Macy’s just announced that they are closing 14 percent of their stores next year in an attempt to turn their company around. What is stunning is that the Thanksgiving Day Parade-sponsoring retailer only made $11 million off of $5.87 billion in revenues.
This means that in the second quarter of 2016, Macy’s made less than two pennies for every $10 in revenues, a ratio with which it is impossible to sustain a profitable business, explaining the 100 stores that are being closed.
It is hard to imagine how a company like Macy’s would survive if the federal government compelled them to give even half of their 158,000 employees a $2-an-hour raise through a minimum wage increase.
Assuming Macy’s did not cut its workforce, in two short weeks, the employee paychecks could go up by just over $11 million, eating up the entire profit from the second quarter. In a full quarter, paychecks would go up by $71.5 million, and this doesn’t count the approximately 35 percent more in employment costs that would be paid for unemployment insurance, social security matching, Medicare and other benefits.
Any guesses as to how many stores would close and how many sales clerks would be laid off under this scenario?
And this is why when economics and math meet do-gooder social policy, the person who the do-gooder is purporting to try to help generally loses.
Another lesson from the Macy’s store closing announcement is that, with all the talk about a growing economy, the reality is that when the GDP only goes up by 1 percent on an annualized basis for the first two quarters of the year, it shows up in the bottom lines of major retailers.
Meanwhile, the Obama administration’s Bureau of Labor Statistics reports that real wages decreased for the first quarter by 0.4 percent and by another 1.6 percent for the second quarter. This shows that the slowing economy is real, and people who are voting for economic change are justified.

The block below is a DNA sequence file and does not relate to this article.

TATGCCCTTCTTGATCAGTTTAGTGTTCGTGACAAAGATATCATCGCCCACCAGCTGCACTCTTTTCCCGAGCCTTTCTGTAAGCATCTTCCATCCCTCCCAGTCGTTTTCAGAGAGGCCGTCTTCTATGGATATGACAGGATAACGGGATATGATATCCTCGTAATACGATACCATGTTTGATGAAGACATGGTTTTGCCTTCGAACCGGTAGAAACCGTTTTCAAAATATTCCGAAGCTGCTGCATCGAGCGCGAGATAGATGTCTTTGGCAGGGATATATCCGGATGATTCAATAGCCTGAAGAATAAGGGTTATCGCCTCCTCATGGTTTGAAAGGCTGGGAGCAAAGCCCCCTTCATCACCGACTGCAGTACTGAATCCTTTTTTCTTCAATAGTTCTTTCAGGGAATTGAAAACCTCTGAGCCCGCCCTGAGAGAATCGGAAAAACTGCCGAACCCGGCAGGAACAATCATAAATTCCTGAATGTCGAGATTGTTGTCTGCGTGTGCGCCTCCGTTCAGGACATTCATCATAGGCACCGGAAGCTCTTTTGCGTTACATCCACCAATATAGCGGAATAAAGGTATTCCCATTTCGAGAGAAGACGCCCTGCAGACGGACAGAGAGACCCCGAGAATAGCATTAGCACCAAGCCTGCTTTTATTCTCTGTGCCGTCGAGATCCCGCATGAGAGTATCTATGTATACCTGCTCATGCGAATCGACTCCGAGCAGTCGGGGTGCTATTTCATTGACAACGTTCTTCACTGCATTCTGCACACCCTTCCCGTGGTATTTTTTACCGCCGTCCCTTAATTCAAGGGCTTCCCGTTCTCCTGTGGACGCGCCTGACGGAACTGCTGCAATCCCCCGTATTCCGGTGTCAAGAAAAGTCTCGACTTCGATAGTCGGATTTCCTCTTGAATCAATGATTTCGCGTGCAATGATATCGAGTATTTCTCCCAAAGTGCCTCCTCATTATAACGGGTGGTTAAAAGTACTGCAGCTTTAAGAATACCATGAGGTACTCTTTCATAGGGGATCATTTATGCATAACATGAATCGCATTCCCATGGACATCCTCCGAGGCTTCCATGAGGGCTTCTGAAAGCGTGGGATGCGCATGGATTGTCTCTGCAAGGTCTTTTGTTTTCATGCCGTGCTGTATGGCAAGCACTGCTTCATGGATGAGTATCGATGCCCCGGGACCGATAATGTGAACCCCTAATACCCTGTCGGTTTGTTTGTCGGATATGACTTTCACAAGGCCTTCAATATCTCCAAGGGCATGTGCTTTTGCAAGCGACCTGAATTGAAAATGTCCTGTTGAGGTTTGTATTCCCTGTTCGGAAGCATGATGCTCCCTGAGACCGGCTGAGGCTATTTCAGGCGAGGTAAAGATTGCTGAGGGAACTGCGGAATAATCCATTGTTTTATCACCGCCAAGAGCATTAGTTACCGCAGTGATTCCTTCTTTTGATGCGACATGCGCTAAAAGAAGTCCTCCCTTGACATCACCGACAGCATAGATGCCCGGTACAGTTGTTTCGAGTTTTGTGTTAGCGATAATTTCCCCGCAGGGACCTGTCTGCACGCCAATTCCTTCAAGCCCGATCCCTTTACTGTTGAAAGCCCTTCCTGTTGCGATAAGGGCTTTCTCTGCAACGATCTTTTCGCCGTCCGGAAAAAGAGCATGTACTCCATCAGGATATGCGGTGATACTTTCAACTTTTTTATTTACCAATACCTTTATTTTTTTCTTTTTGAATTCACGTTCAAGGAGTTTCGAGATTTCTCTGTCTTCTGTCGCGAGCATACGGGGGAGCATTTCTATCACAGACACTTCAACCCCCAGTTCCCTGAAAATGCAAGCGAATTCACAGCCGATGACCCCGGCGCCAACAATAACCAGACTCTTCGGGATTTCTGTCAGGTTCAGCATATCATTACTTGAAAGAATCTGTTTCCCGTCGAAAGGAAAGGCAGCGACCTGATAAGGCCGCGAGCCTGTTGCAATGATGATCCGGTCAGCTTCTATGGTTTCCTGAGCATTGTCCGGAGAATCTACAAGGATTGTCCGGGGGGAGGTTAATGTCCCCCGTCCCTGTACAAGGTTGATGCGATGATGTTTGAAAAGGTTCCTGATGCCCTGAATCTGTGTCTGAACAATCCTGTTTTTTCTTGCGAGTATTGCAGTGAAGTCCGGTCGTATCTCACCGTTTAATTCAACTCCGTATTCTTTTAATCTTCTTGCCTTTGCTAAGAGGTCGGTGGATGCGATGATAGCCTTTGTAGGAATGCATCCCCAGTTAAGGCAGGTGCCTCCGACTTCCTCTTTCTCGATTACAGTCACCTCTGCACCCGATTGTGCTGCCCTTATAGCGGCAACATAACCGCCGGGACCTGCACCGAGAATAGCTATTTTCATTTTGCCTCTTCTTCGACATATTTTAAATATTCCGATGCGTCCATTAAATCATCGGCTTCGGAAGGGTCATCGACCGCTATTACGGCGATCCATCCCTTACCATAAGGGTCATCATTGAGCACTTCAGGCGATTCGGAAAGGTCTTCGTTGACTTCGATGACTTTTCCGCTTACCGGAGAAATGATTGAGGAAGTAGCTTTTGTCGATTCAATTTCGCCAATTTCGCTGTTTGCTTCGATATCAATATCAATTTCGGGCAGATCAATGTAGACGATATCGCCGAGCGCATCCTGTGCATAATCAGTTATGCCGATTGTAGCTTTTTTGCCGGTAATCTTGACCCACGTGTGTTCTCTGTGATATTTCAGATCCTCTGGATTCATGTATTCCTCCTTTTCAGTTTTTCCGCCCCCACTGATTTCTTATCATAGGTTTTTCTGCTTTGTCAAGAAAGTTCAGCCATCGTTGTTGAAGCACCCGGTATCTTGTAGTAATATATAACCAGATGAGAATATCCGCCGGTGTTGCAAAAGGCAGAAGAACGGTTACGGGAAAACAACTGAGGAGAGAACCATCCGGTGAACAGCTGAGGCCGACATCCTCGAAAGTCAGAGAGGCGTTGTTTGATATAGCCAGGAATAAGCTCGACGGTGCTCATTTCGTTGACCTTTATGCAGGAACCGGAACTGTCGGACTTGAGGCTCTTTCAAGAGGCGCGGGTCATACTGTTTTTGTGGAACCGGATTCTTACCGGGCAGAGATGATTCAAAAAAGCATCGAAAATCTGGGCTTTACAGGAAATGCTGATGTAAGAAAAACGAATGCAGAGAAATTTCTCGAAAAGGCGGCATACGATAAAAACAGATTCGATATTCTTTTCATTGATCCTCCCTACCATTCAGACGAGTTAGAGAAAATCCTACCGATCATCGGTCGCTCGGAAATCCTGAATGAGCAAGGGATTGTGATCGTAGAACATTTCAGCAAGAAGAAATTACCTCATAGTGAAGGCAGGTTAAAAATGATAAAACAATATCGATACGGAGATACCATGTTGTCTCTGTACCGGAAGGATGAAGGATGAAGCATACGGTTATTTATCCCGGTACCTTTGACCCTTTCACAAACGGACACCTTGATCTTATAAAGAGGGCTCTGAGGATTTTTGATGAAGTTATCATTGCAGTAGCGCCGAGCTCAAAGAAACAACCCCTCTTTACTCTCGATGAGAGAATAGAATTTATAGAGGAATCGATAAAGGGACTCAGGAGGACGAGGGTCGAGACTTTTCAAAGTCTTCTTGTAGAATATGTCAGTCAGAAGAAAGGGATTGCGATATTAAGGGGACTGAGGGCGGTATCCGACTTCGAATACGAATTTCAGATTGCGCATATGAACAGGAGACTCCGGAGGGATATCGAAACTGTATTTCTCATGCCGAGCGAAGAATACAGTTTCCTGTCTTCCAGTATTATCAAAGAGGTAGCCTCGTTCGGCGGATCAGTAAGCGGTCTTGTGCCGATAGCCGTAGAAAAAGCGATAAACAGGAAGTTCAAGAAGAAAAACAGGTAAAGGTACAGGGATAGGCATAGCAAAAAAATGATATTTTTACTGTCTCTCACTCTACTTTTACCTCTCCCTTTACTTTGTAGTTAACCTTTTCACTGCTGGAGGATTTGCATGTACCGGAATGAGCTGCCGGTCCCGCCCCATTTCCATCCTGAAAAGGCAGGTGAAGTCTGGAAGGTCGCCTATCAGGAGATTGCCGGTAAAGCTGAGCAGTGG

The economy really does stink for most Americans, and stores like Macy’s are feeling the pinch because when Americans make less money, they spend less money.
And Associated Press reports that analysts from the International Energy Agency believe that “global demand for oil will grow less than expected next year due to a weaker world economy.”
In other words, demand is already weak. And raising the minimum wage now — where costs are already too high in America to do business — will only make this vicious cycle worse, since fewer Americans will have jobs, and they will spend that much less money.
The two questions are: What kind of economic moron would attempt to impose government-mandated higher labor costs going into a slowing economy where the demand for labor is flat or declining? And, why would anyone who claims to want to help workers on the lower end of the pay scale seek policies that give businesses no choice but to eliminate jobs through automation and changing their business model to provide less customer service?
Yet, that is Hillary Clinton’s economic plan in a nutshell. Increase corporate tax and labor costs and somehow expect the economy to thrive. And some disaffected Republicans are voting for her because they don’t like Donald Trump’s tone.
Rick Manning is the president of Americans for Limited Government.